In the event that a trespasser is encountered on a property while hunting, it is imperative to know and understand the laws that apply in your state. It is common for trespass laws to differ from one state to the next. In some cases, ignorance of the law can actually land a landowner in substantially more trouble than that of the trespasser.
In several states, it is unlawful to detain a trespasser on your property until law enforcement arrives. Violation of these laws have the potential to yield substantial consequences for a property owner that is unaware of these legalities.
If contact is to be made with a trespasser, it is imperative to stay level headed in a way that prevents the escalation of the situation. As difficult of a task as this might be, by adding fuel to an already emotionally charged fire, when both parties are likely to be armed, consequences can be dire.
If contact is to be made, it is of benefit to calmly explain the situation, while attempting to garner the needed information to allow law enforcement to make a case. Although a knowingly guilty trespasser is unlikely to give their name, identification of the individual’s key features, as well as a description of their vehicle and license plate number are all beneficial to have.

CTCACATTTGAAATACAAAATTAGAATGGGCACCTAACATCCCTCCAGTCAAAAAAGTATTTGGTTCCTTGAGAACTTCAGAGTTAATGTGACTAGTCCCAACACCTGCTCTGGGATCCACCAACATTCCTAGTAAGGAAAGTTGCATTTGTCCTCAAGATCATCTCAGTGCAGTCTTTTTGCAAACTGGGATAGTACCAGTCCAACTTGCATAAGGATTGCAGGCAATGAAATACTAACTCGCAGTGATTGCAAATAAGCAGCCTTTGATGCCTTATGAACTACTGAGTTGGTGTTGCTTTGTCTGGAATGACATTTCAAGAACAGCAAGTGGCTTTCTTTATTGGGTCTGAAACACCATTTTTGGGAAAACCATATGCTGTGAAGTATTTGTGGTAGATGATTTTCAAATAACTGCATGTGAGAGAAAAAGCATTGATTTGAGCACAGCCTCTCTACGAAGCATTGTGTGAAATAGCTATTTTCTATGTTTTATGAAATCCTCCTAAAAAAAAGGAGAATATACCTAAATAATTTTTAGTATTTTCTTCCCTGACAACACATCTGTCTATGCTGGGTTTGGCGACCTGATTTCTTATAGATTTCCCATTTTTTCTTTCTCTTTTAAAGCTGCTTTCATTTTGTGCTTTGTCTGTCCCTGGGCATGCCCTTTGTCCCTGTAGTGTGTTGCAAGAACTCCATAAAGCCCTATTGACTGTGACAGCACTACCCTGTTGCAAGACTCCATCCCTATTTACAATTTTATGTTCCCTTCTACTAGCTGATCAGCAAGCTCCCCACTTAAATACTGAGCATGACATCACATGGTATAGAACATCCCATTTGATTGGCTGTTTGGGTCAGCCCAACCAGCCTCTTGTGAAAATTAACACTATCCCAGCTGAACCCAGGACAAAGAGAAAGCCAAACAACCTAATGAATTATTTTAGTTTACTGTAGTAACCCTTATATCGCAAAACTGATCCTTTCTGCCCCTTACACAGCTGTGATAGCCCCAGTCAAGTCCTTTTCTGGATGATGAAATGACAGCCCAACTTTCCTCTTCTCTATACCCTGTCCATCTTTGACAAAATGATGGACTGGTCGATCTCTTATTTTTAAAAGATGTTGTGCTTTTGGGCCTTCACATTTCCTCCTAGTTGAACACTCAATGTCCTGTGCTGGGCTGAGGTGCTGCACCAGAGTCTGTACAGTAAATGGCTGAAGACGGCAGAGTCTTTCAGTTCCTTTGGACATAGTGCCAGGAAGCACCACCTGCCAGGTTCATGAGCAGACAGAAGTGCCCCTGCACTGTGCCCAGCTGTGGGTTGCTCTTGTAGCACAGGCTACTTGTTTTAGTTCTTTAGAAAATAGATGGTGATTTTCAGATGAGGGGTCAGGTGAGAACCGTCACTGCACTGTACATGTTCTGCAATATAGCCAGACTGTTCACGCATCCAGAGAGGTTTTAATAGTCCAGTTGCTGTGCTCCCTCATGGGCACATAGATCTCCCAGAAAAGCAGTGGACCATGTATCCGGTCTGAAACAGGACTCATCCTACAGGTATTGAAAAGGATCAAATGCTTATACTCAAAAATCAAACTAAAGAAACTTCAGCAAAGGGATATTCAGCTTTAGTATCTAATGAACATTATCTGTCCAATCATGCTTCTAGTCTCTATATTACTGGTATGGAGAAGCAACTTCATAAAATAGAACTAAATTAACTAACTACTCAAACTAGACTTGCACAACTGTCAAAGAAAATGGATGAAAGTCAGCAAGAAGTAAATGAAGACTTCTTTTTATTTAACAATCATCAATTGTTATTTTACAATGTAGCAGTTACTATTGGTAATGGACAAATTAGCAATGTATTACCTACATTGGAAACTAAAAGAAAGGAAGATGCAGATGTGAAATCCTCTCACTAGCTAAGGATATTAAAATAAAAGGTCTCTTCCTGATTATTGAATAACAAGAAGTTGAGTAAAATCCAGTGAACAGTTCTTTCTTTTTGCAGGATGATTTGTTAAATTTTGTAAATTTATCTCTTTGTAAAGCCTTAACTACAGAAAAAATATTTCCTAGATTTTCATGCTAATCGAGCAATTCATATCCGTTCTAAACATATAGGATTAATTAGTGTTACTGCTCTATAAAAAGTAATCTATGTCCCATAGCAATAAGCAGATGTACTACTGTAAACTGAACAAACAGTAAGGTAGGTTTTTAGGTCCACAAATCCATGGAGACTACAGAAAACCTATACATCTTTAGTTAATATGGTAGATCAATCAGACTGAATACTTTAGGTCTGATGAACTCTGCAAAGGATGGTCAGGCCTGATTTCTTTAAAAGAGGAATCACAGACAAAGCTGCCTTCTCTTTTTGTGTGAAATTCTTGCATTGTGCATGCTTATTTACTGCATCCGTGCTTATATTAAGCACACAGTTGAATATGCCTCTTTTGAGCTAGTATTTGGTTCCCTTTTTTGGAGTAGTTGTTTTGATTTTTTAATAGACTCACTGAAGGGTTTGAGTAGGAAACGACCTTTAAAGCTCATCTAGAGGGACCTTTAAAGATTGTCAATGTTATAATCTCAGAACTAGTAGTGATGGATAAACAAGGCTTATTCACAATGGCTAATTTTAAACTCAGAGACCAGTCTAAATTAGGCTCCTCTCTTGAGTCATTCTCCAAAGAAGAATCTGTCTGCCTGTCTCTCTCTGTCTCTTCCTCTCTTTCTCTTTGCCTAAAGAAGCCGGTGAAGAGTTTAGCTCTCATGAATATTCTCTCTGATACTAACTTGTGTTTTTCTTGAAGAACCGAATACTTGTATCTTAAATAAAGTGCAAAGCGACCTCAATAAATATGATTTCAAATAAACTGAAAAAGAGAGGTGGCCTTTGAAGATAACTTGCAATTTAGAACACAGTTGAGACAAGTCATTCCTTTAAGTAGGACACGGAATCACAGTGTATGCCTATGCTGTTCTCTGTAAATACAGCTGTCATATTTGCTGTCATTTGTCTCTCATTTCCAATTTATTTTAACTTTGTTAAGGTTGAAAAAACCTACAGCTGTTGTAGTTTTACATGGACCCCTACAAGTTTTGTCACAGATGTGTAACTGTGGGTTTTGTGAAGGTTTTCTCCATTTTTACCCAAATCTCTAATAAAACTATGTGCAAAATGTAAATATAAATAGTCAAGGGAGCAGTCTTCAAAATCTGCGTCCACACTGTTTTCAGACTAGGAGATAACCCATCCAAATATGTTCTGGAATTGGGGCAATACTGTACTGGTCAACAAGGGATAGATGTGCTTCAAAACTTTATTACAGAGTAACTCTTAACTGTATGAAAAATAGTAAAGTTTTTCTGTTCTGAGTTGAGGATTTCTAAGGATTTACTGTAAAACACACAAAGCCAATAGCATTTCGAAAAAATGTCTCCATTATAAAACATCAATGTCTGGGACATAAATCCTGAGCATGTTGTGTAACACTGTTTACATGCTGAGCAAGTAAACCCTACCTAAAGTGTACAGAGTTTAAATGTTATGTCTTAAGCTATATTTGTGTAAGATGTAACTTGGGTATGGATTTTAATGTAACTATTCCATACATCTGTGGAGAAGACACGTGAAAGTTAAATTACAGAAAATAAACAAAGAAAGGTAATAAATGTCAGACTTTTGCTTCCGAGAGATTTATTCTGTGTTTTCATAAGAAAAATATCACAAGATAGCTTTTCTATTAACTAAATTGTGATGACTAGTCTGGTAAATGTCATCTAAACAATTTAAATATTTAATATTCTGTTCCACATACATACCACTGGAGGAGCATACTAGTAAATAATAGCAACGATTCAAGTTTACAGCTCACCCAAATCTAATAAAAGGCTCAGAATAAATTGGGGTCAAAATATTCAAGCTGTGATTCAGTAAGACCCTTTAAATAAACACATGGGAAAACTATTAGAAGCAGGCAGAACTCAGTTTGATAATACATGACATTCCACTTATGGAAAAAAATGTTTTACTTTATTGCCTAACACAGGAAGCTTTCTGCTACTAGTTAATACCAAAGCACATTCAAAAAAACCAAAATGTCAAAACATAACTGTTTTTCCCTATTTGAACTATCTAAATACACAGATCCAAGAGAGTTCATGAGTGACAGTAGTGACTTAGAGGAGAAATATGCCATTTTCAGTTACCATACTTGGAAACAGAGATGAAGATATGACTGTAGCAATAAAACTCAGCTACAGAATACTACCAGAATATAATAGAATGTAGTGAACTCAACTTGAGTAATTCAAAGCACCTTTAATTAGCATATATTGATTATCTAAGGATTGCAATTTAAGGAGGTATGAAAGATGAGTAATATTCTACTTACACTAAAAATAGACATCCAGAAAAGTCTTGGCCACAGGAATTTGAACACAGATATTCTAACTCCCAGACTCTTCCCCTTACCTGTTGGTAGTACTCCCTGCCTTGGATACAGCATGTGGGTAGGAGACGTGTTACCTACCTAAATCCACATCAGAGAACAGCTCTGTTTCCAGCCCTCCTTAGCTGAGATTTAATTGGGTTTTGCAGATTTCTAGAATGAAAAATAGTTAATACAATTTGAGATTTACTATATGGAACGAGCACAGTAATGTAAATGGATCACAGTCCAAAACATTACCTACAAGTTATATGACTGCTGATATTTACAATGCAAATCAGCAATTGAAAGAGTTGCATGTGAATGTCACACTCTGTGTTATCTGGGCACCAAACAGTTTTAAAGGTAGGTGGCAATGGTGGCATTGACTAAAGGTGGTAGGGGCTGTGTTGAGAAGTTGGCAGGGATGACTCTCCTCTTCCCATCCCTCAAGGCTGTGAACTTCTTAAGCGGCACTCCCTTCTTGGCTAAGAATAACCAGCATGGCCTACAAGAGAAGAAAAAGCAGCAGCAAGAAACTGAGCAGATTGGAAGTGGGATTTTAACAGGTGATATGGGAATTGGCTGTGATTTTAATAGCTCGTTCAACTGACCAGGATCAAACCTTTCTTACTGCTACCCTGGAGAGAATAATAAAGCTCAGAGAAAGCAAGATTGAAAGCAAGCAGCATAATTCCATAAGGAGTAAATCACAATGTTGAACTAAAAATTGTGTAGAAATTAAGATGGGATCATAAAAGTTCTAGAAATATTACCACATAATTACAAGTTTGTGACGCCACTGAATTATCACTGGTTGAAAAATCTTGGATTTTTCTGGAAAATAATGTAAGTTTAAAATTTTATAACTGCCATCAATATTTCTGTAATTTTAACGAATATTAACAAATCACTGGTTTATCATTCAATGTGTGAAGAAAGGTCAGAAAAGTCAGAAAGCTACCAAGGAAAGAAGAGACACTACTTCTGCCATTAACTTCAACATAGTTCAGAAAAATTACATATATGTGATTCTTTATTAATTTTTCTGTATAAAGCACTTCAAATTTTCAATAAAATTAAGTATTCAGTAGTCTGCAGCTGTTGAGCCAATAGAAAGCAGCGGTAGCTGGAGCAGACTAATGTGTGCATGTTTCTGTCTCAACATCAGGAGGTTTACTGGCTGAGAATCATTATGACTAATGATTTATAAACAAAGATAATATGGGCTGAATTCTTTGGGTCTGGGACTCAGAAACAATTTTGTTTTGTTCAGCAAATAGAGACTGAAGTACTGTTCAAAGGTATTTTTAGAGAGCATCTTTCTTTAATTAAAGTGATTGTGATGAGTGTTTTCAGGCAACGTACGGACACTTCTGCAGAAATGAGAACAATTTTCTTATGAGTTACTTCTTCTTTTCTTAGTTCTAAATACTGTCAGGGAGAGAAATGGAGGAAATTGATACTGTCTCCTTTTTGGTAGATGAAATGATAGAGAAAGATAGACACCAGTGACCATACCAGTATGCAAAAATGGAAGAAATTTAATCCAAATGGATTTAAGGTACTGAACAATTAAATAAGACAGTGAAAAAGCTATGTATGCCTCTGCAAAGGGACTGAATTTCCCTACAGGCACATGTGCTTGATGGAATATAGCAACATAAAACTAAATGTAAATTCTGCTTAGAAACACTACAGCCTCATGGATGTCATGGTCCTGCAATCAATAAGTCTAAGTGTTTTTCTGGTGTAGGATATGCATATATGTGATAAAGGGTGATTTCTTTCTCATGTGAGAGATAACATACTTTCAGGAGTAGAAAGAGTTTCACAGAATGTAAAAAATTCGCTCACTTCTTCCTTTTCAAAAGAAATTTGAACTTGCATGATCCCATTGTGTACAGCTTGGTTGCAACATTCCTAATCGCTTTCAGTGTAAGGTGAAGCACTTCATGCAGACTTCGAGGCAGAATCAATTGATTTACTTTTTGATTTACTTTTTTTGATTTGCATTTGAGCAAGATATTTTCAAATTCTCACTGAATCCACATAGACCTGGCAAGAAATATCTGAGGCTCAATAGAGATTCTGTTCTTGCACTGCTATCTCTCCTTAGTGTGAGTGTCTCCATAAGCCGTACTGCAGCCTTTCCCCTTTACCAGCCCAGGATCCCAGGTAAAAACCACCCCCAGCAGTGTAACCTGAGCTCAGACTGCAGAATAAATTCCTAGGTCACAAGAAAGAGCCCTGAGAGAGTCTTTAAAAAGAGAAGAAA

In this day and age of the inclusion of cameras within cell phones, a photo of the guilty party can also be useful to law enforcement. Again, a decision must be made in regards to if the photo can be taken in a way as to prevent escalation of the situation.
No matter the situation, it is imperative to prosecute any individuals guilty of trespassing. This sends a clear message that this infraction will not be tolerated and word will spread, serving as a deterrent to future attempts.
Although trespassing will likely never be completely avoided, by considering and utilizing all tools at your disposal, the prevalence of such actions can be reduced. In doing this, a hunter is better able to return to what is really of significance; enjoying the vast beauty of nature and the inherent joys that are provided to those who seek to experience it.